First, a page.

Coraopolis, Pa. --
Graduating high school is one of the first major accomplishments in an adolescent’s life. It is at that moment when a child gets their diploma that they realize, it is just the beginning. It is still a cherished moment even though roughly 3.7 million kids in the U.S. celebrate the same achievement every year. However, not everyone will have an opportunity to share in this celebration. There are millions of kids growing up in tough neighborhoods with obstacles that hinder the likelihood of graduating high school and moving on to a path towards a career. These potential roadblocks are greater for kids in predominantly African American neighborhoods. These obstacles and more stood in the way of Tech. Sgt. Ronnice Massengill, a production recruiter assigned to the 171st Air Refueling Wing, Pennsylvania Air National Guard.
Massengill recently attended total force recruiting school at Joint Base San Antonio-Langley, Texas where she introduced herself with a short story. One where she walks across a stage in front of a room full of minorities at a Pittsburgh, Pennsylvania city school, receives her diploma from her school’s superintendent, and is greeted at the end of the stage by her mother holding her two-week-old daughter.
Like every other kid in the U.S., this was just the beginning of Massengill’s journey. She grew up in Homewood, Pennsylvania. Homewood is one of 90 distinct neighborhoods within the city limits of Pittsburgh and has a population of 3,280 people where 97.8% are African American.
As a young child growing up in Homewood, she did not understand that gang violence, teen pregnancy, and frequent drug use are uncommon in most neighborhoods. “It’s all we ever knew,” said Massengill “all I have ever known was Homewood so I thought that was just normal.”
Her father served in the Army National Guard and pushed her to become more than a product of her environment. “I’m lucky because my dad was always there for me, he was always in my corner giving me advice and telling me to keep moving forward.”
Like her neighborhood, her high school was not diverse with the student body being primarily African American. “There were so many incredibly smart kids that I went to school with that never got a chance because people didn’t believe in them. Because of the color of our skin, no one gave us the time of day.” One of the major issues with teenagers in Homewood is that boys were more susceptible to being involved in gangs. This resulted in some of the boys having criminal records before they turned 18 or worse, being killed due to some form of gun violence. Girls face issues like getting pregnant and not finishing high school to raise their children. Massengill was a part of this statistic when she became pregnant during her senior year of high school. Her father encouraged her and would not let her quit so she continued to study and earned her diploma. She cherished her achievement on graduation day for about 30 seconds before returning to her responsibilities as a young mother.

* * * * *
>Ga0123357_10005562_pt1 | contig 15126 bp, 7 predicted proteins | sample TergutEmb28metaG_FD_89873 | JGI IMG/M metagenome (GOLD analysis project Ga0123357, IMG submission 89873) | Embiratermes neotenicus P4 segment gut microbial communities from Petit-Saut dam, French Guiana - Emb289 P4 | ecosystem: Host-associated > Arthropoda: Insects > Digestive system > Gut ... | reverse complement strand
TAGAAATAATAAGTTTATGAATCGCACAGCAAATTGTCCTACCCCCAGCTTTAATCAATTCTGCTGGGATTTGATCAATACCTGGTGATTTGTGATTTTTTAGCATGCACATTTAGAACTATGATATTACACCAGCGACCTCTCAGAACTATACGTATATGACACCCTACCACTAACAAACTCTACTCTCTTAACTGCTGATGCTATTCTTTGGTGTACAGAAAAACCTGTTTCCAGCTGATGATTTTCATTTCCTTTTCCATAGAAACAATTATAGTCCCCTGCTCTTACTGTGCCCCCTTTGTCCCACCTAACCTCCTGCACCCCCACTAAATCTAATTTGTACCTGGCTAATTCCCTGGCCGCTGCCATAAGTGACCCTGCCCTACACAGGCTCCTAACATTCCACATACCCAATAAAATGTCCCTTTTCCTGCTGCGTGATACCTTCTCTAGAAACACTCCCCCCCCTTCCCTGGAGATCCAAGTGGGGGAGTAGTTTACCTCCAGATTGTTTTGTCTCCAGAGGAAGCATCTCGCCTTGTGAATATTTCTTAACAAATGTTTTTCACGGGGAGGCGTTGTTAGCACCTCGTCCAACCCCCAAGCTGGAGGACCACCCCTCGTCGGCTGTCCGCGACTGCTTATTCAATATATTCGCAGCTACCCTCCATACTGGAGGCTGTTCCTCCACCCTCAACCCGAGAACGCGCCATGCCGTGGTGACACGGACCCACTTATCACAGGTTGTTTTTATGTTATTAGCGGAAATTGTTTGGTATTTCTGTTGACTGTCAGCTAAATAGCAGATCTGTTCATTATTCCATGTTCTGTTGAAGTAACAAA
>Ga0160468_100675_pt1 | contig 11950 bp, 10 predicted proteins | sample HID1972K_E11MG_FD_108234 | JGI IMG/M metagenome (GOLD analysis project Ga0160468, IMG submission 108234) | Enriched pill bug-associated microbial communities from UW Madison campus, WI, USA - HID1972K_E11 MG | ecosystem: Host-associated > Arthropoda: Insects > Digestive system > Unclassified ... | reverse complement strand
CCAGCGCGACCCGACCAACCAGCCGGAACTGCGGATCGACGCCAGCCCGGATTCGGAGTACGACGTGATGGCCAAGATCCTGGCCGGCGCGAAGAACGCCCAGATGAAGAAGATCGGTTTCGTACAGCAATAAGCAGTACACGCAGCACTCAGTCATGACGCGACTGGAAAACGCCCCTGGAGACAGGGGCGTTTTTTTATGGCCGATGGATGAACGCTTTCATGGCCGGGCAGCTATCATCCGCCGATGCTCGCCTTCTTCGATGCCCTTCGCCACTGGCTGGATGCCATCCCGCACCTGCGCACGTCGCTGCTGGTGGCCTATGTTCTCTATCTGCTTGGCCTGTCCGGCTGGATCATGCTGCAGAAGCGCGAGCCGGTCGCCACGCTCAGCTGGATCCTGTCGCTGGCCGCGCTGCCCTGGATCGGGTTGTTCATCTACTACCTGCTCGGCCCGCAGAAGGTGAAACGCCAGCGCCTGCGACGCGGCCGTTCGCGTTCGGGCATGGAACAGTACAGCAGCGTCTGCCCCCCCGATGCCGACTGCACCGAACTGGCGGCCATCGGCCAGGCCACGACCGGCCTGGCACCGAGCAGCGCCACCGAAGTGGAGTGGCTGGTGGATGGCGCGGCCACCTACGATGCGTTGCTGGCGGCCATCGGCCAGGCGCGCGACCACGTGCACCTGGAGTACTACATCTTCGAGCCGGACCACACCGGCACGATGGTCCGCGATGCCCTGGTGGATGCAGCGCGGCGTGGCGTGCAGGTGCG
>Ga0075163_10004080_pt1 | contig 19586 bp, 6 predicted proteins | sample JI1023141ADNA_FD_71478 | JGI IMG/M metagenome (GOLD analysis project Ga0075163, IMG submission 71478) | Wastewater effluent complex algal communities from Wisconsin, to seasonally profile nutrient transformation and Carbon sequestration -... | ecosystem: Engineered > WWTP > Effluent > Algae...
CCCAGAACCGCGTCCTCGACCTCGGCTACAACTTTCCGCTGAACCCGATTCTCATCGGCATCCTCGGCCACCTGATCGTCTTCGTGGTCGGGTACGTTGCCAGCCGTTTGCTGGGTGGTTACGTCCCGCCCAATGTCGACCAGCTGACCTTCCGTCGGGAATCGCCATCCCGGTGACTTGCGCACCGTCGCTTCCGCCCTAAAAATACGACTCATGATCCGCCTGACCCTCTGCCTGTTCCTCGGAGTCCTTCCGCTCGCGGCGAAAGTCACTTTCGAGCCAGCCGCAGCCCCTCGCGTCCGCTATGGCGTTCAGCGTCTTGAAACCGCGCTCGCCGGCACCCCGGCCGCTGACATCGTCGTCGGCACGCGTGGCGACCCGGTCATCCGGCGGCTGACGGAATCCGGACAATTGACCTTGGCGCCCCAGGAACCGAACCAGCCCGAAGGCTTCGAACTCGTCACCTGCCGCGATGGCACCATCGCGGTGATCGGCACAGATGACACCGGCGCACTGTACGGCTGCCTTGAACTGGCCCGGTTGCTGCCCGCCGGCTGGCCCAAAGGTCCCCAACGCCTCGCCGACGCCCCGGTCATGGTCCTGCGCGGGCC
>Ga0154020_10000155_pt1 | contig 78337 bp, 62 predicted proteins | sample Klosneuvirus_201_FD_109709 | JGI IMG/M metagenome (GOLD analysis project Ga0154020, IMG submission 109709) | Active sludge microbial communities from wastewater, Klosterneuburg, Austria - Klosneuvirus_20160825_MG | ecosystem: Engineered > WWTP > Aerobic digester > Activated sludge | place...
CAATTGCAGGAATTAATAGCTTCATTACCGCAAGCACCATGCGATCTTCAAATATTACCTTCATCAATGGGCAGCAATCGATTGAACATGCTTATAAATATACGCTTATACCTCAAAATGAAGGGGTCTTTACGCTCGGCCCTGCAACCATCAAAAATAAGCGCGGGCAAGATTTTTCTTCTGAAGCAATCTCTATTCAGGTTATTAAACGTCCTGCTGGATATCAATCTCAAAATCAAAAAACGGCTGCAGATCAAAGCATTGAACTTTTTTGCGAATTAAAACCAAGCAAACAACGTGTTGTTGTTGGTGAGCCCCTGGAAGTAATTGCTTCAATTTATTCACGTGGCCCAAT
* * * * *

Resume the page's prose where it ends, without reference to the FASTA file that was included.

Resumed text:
She uses her past experiences when speaking with potential recruits. “I love going back to my hometown to talk to these kids and tell them that they can beat this system like me. There is more to life than just Homewood. I try to encourage them and tell them that these gangs won’t be there forever and raising a baby is one of the hardest things to do.” Massengill wants to help people in these neighborhoods because she has that opportunity. This is the platform she can use to help break the mold. She tries to educate recruits on the opportunities the National Guard can provide to them even if they come from a tough neighborhood like Homewood.
She believes that her upbringing has helped her flourish as a recruiter despite how stressful her career can be. “Sometimes I see my co-workers struggling with things and I just wonder, is this what really stresses you out?” She has seen classmates not return to school because they had been killed due to gang violence. She also has stories about some of her other friends having lengthy scars on their bodies because of emergency life-saving surgery after they had been struck by a stray bullet. She gave birth to a girl weeks before submitting her high school senior project. The mental trauma that she has endured in her early life heavily outweighs any of her current assignments. “I’m the way I am because it’s the way I was raised. Sometimes, people look at me differently, but they don’t understand what I’ve been through. They don’t know where I’ve been, the things I’ve seen or the issues I’ve had to overcome. But we can change that, just ask me, or someone like me about my past. Take the time to learn a little bit about me. You may realize that we aren’t so different.”
Massengill worked hard so she did not become a victim of her environment. She still lives near Homewood and visits regularly because of the friends and family that still live there. She didn’t let anything stop her from earning her high school diploma and enlisting in the ANG. She hopes to be an example in her community of what you can accomplish even if the odds are stacked against you.